Engineering Student Receives Prestigious Award for Work with Norovirus

photo of chemical engineering undergrad simeon newman at the famu-fsu college of engineering

Simeon Newman, an undergraduate in chemical engineering at the joint college and Florida A&M University, recently won a prestigious research award for his work on norovirus. (Scott Holstein/FAMU-FSU College of Engineering)

Simeon Newman received the American Chemical Society award for best undergraduate poster in the Division of Polymeric Materials Science and Engineering (PMSE) for his project entitled, “Progress in the Development of Modular Gylcopolymers Tailored to Inhibit Norovirus Infections.”

He is an undergraduate chemical engineering student at the FAMU-FSU College of Engineering and Florida A&M University. 

Norovirus is a highly infectious virus that infects almost 700 million people annually. Newman’s paper highlights a process to manipulate the structure of polymers to maximize viral inhibition. The work may result in materials that provide a new approach to treating norovirus infections. The project was fostered through research with the GlycoTree program Newman did at Virginia Tech over the summer.

“Being enrolled at an HBCU afforded me immense opportunities to develop my scientific and engineering acuity,” Newman said. “Because of this, I got accepted to the GlycoTree program at Virginia Tech, where I worked with Professor Michael Schulz on developing modular glycopolymers for norovirus inhibition.”

That experience culminated in Newman’s winning entry for best undergraduate poster. Through FAMU and the college, he has pursued independent research, attended conferences and received numerous internship opportunities because of the high-quality connections with industry.

Newman works with Natalie Arnett, an associate professor at the joint college, on another project to remediate pollutants and impurities from groundwater and soil.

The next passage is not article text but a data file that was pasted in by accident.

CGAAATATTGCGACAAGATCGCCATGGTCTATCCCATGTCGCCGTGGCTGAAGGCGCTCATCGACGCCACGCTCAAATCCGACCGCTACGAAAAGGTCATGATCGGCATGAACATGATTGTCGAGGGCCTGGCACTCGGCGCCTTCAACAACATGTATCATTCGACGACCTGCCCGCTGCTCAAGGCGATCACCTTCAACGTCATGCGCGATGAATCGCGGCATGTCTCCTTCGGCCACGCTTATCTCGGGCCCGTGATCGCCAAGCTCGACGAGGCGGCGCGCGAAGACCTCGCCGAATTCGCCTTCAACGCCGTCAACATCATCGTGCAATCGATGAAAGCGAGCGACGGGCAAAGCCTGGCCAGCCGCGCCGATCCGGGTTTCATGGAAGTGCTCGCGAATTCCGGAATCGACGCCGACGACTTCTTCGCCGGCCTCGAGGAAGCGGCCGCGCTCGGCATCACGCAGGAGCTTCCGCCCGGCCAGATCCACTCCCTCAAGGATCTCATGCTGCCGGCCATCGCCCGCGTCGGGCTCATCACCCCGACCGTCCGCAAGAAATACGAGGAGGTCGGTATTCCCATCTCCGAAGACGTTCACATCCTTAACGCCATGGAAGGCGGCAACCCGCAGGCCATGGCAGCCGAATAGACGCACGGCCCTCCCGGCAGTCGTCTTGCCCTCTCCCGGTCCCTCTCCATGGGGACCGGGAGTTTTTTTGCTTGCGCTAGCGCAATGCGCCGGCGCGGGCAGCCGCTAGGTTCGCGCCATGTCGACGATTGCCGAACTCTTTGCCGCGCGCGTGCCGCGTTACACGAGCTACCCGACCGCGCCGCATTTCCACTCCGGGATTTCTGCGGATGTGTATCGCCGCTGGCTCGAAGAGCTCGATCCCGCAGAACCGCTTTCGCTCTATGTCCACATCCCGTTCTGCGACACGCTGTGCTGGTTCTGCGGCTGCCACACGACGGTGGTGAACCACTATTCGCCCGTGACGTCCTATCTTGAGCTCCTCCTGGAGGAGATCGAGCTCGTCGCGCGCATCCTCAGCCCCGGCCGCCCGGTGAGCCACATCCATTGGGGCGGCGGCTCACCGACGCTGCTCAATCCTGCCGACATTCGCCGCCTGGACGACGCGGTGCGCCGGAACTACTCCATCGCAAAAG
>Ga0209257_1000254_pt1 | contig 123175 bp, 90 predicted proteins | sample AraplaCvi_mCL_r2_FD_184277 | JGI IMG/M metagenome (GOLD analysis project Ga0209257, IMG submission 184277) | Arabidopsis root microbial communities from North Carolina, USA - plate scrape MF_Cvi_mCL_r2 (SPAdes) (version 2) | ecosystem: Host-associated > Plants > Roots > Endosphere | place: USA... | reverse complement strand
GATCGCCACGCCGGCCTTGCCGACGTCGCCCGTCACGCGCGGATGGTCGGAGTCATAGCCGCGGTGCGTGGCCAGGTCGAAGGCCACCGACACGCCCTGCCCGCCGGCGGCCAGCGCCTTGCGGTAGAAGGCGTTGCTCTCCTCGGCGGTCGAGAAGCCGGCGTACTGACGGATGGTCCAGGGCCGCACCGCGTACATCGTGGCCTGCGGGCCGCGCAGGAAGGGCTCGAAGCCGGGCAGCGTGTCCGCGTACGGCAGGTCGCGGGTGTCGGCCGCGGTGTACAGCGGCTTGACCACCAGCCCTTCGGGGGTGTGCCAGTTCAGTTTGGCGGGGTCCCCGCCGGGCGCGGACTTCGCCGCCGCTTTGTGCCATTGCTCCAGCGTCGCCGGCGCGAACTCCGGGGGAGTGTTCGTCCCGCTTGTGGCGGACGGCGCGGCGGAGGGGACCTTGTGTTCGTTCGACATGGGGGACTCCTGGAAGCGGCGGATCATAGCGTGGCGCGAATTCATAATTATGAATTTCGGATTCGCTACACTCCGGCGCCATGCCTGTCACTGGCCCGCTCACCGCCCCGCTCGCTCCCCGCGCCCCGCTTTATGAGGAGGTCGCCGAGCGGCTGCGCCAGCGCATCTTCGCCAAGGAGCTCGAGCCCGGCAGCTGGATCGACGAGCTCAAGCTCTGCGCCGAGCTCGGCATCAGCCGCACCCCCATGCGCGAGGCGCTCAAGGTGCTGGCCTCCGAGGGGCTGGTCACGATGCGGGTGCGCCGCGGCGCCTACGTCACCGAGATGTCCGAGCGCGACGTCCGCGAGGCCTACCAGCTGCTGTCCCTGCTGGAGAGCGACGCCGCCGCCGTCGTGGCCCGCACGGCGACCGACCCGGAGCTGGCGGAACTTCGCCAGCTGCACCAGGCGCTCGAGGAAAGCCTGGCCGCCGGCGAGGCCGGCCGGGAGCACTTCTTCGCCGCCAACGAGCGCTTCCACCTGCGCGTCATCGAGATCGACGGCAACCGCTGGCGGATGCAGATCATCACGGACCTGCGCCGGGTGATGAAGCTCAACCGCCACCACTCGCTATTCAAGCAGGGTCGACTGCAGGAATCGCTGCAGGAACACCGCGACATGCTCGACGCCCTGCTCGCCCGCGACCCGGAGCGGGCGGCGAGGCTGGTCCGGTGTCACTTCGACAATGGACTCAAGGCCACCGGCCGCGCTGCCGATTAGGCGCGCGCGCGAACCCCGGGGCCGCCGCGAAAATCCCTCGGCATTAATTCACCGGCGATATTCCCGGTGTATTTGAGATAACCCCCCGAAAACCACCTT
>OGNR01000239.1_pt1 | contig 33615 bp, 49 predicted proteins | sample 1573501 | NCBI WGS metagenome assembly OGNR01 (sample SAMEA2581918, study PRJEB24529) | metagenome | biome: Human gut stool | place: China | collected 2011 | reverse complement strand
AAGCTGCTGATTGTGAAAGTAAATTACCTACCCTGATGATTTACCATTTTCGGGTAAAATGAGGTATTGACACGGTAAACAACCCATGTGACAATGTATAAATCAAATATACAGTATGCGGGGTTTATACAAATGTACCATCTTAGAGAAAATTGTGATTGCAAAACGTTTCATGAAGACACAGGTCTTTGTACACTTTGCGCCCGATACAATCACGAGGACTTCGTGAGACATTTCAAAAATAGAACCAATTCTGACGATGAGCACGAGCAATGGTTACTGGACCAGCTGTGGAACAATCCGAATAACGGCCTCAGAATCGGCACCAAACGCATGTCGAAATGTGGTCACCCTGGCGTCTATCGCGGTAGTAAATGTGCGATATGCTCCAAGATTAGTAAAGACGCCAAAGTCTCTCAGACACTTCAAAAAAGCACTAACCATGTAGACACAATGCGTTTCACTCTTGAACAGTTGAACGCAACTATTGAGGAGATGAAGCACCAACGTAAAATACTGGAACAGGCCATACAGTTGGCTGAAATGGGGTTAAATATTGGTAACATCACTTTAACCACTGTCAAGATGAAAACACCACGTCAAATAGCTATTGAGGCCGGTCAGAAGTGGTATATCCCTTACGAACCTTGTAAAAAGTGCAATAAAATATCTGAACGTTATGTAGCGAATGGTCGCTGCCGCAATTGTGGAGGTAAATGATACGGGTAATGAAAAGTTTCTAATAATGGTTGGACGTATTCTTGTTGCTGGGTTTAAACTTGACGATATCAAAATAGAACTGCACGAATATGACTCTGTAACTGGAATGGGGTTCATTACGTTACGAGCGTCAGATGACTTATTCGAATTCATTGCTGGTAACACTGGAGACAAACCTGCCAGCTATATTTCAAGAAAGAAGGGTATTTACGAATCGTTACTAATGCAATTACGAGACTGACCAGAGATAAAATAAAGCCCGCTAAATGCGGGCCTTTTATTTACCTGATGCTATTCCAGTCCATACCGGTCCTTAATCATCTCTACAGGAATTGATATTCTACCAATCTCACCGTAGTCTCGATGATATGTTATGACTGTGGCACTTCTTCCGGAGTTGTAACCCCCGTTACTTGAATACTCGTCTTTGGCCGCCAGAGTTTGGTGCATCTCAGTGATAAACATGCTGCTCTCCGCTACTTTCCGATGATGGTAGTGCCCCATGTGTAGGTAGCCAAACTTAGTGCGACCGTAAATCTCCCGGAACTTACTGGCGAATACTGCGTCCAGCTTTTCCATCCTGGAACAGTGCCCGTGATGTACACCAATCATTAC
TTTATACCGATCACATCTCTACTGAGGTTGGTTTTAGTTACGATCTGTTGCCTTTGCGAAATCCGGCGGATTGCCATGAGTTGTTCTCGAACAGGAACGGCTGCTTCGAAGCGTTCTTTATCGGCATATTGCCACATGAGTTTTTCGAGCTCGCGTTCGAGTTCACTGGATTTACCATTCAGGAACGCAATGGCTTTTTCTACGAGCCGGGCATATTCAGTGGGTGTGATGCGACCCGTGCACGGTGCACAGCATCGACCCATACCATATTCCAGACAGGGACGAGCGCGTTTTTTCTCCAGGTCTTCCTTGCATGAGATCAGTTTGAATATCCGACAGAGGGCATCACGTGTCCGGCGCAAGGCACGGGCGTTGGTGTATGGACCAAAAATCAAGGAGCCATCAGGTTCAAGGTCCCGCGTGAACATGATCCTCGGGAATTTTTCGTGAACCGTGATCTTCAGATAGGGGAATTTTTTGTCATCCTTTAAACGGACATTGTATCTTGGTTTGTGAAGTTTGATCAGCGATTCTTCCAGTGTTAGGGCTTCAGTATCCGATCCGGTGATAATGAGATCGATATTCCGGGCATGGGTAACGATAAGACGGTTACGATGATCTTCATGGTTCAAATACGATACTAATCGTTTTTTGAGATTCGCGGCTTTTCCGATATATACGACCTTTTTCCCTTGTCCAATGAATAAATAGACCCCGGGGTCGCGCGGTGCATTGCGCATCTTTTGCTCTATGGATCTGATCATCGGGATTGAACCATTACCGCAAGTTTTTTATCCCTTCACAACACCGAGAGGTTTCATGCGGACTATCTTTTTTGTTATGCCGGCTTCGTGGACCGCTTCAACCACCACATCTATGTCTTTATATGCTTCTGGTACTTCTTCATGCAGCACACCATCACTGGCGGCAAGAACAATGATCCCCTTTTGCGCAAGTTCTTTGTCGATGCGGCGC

“We hope to substantially mitigate the health and safety impediments that plague communities most affected by polluted drinking water,” Newman said.

“Excessive nitrates in groundwater are problematic because they can impede the blood’s ability to carry oxygen,” Newman said. “This can lead to Blue Baby Syndrome, excessive fatigue and languidness in older adults.”

Agricultural runoff can cause these excessive nitrates. The problem is severe enough that some countries in the E.U. have enacted protocols to remove them from groundwater.

Newman’s latest project involves removing nitrates by adhering them to a polymer surface through adsorption. The next step is exploring the adsorption efficiency of polymer mixes that can remediate heavy metals like lead, zinc and mercury. 

Newman continued, “The best part is seeing the diversity and intersectionality of science and engineering. It is also a humbling experience to witness the amazing research for a vast range of subjects at both universities.”

The undergrad is on track to earn a bachelor’s degree from FAMU in 2025. He plans to continue to his doctorate in engineering.

About the Award

A distinguished group of judges determined the PMSE Division’s Best Poster Competition winners at the American Chemical Society meeting held in March 2024 in New Orleans. 


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